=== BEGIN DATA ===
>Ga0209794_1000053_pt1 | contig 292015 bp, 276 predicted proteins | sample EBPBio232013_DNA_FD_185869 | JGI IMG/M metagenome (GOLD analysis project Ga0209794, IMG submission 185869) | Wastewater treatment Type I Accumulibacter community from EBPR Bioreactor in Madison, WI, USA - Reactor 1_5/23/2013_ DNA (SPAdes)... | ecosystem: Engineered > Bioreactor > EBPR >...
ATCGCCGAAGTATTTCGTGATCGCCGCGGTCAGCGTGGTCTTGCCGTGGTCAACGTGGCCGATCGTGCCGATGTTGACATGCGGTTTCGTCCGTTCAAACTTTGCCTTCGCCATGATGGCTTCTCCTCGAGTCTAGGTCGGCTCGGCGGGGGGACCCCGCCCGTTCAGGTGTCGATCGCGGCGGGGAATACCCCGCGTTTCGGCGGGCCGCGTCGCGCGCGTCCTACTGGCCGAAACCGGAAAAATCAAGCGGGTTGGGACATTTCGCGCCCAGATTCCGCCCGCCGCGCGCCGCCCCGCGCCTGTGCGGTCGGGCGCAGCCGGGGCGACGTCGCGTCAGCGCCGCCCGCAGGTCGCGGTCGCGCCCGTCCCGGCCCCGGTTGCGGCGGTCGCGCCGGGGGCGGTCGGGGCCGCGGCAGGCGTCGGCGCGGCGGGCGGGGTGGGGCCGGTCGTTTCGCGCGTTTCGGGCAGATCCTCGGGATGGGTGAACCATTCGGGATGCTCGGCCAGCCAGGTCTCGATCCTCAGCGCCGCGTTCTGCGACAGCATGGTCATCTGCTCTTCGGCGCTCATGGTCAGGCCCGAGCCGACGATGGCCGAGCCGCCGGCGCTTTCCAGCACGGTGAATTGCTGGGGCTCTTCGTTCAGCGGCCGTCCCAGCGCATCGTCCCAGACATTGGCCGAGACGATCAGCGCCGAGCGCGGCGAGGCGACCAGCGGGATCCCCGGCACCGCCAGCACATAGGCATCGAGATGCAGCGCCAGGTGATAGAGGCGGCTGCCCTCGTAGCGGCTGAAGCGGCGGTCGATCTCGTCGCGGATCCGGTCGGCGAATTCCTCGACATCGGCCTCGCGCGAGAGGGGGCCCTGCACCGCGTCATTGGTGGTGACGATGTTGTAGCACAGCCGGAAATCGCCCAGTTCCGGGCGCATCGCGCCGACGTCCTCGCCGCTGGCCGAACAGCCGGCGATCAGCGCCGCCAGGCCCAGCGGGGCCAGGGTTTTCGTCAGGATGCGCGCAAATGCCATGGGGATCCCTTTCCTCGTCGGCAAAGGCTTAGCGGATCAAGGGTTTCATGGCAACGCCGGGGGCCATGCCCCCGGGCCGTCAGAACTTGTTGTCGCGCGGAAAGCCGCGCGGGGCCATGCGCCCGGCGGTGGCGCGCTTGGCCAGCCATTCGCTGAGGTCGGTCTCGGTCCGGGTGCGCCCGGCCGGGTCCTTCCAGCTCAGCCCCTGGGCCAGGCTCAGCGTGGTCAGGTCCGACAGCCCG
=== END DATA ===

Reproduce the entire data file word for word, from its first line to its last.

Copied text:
>Ga0209794_1000053_pt1 | contig 292015 bp, 276 predicted proteins | sample EBPBio232013_DNA_FD_185869 | JGI IMG/M metagenome (GOLD analysis project Ga0209794, IMG submission 185869) | Wastewater treatment Type I Accumulibacter community from EBPR Bioreactor in Madison, WI, USA - Reactor 1_5/23/2013_ DNA (SPAdes)... | ecosystem: Engineered > Bioreactor > EBPR >...
ATCGCCGAAGTATTTCGTGATCGCCGCGGTCAGCGTGGTCTTGCCGTGGTCAACGTGGCCGATCGTGCCGATGTTGACATGCGGTTTCGTCCGTTCAAACTTTGCCTTCGCCATGATGGCTTCTCCTCGAGTCTAGGTCGGCTCGGCGGGGGGACCCCGCCCGTTCAGGTGTCGATCGCGGCGGGGAATACCCCGCGTTTCGGCGGGCCGCGTCGCGCGCGTCCTACTGGCCGAAACCGGAAAAATCAAGCGGGTTGGGACATTTCGCGCCCAGATTCCGCCCGCCGCGCGCCGCCCCGCGCCTGTGCGGTCGGGCGCAGCCGGGGCGACGTCGCGTCAGCGCCGCCCGCAGGTCGCGGTCGCGCCCGTCCCGGCCCCGGTTGCGGCGGTCGCGCCGGGGGCGGTCGGGGCCGCGGCAGGCGTCGGCGCGGCGGGCGGGGTGGGGCCGGTCGTTTCGCGCGTTTCGGGCAGATCCTCGGGATGGGTGAACCATTCGGGATGCTCGGCCAGCCAGGTCTCGATCCTCAGCGCCGCGTTCTGCGACAGCATGGTCATCTGCTCTTCGGCGCTCATGGTCAGGCCCGAGCCGACGATGGCCGAGCCGCCGGCGCTTTCCAGCACGGTGAATTGCTGGGGCTCTTCGTTCAGCGGCCGTCCCAGCGCATCGTCCCAGACATTGGCCGAGACGATCAGCGCCGAGCGCGGCGAGGCGACCAGCGGGATCCCCGGCACCGCCAGCACATAGGCATCGAGATGCAGCGCCAGGTGATAGAGGCGGCTGCCCTCGTAGCGGCTGAAGCGGCGGTCGATCTCGTCGCGGATCCGGTCGGCGAATTCCTCGACATCGGCCTCGCGCGAGAGGGGGCCCTGCACCGCGTCATTGGTGGTGACGATGTTGTAGCACAGCCGGAAATCGCCCAGTTCCGGGCGCATCGCGCCGACGTCCTCGCCGCTGGCCGAACAGCCGGCGATCAGCGCCGCCAGGCCCAGCGGGGCCAGGGTTTTCGTCAGGATGCGCGCAAATGCCATGGGGATCCCTTTCCTCGTCGGCAAAGGCTTAGCGGATCAAGGGTTTCATGGCAACGCCGGGGGCCATGCCCCCGGGCCGTCAGAACTTGTTGTCGCGCGGAAAGCCGCGCGGGGCCATGCGCCCGGCGGTGGCGCGCTTGGCCAGCCATTCGCTGAGGTCGGTCTCGGTCCGGGTGCGCCCGGCCGGGTCCTTCCAGCTCAGCCCCTGGGCCAGGCTCAGCGTGGTCAGGTCCGACAGCCCG